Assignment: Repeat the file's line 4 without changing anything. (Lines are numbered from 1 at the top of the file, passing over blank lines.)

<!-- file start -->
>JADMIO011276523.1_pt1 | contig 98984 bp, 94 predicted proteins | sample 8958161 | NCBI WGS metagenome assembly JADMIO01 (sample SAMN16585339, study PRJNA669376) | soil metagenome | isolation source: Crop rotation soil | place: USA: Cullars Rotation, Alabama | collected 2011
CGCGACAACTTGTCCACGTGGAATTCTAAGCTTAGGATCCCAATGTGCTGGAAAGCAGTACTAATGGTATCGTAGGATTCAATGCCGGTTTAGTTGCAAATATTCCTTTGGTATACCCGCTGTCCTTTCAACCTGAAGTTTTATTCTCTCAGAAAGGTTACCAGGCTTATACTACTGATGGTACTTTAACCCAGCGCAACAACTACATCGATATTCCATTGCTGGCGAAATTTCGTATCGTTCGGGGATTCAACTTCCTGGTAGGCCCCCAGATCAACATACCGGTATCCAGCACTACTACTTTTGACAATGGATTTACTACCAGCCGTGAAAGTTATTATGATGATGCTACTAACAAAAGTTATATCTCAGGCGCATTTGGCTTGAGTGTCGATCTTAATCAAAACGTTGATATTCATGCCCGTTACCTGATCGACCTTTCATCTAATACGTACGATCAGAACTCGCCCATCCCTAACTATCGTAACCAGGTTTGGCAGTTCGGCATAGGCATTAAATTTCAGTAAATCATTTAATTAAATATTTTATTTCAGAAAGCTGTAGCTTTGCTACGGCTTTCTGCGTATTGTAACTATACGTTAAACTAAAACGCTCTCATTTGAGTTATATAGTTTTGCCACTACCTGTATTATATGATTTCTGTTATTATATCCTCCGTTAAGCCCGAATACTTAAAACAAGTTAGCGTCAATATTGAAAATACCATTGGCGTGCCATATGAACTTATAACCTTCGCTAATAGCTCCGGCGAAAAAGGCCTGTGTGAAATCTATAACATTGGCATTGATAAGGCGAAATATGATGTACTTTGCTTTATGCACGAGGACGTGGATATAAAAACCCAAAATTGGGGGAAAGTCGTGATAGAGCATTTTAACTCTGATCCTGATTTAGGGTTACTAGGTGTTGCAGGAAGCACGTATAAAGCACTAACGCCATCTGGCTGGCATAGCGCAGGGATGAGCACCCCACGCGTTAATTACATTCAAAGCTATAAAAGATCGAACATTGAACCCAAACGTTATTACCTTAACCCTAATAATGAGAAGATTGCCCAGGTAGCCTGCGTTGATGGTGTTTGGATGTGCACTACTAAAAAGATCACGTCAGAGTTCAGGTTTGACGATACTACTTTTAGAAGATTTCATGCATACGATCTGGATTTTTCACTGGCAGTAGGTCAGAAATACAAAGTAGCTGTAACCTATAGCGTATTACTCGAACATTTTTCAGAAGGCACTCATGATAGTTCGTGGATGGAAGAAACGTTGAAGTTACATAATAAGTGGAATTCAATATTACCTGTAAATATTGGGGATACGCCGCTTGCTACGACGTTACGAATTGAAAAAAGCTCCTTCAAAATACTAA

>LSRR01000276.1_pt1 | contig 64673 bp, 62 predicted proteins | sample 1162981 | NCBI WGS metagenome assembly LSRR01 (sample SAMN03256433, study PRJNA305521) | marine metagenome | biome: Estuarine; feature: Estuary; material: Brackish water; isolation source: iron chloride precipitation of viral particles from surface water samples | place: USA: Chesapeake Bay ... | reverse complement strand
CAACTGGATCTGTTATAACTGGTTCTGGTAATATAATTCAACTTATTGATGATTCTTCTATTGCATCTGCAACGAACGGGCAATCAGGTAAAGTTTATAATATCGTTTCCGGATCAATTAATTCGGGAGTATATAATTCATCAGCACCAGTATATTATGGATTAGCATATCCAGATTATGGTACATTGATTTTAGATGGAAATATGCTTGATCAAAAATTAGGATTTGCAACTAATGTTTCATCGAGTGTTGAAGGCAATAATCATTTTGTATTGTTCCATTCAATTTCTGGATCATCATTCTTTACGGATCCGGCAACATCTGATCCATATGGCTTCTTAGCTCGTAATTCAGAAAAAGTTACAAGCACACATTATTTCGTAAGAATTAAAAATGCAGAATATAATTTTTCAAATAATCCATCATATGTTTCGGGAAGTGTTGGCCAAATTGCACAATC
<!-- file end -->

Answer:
CAACTGGATCTGTTATAACTGGTTCTGGTAATATAATTCAACTTATTGATGATTCTTCTATTGCATCTGCAACGAACGGGCAATCAGGTAAAGTTTATAATATCGTTTCCGGATCAATTAATTCGGGAGTATATAATTCATCAGCACCAGTATATTATGGATTAGCATATCCAGATTATGGTACATTGATTTTAGATGGAAATATGCTTGATCAAAAATTAGGATTTGCAACTAATGTTTCATCGAGTGTTGAAGGCAATAATCATTTTGTATTGTTCCATTCAATTTCTGGATCATCATTCTTTACGGATCCGGCAACATCTGATCCATATGGCTTCTTAGCTCGTAATTCAGAAAAAGTTACAAGCACACATTATTTCGTAAGAATTAAAAATGCAGAATATAATTTTTCAAATAATCCATCATATGTTTCGGGAAGTGTTGGCCAAATTGCACAATC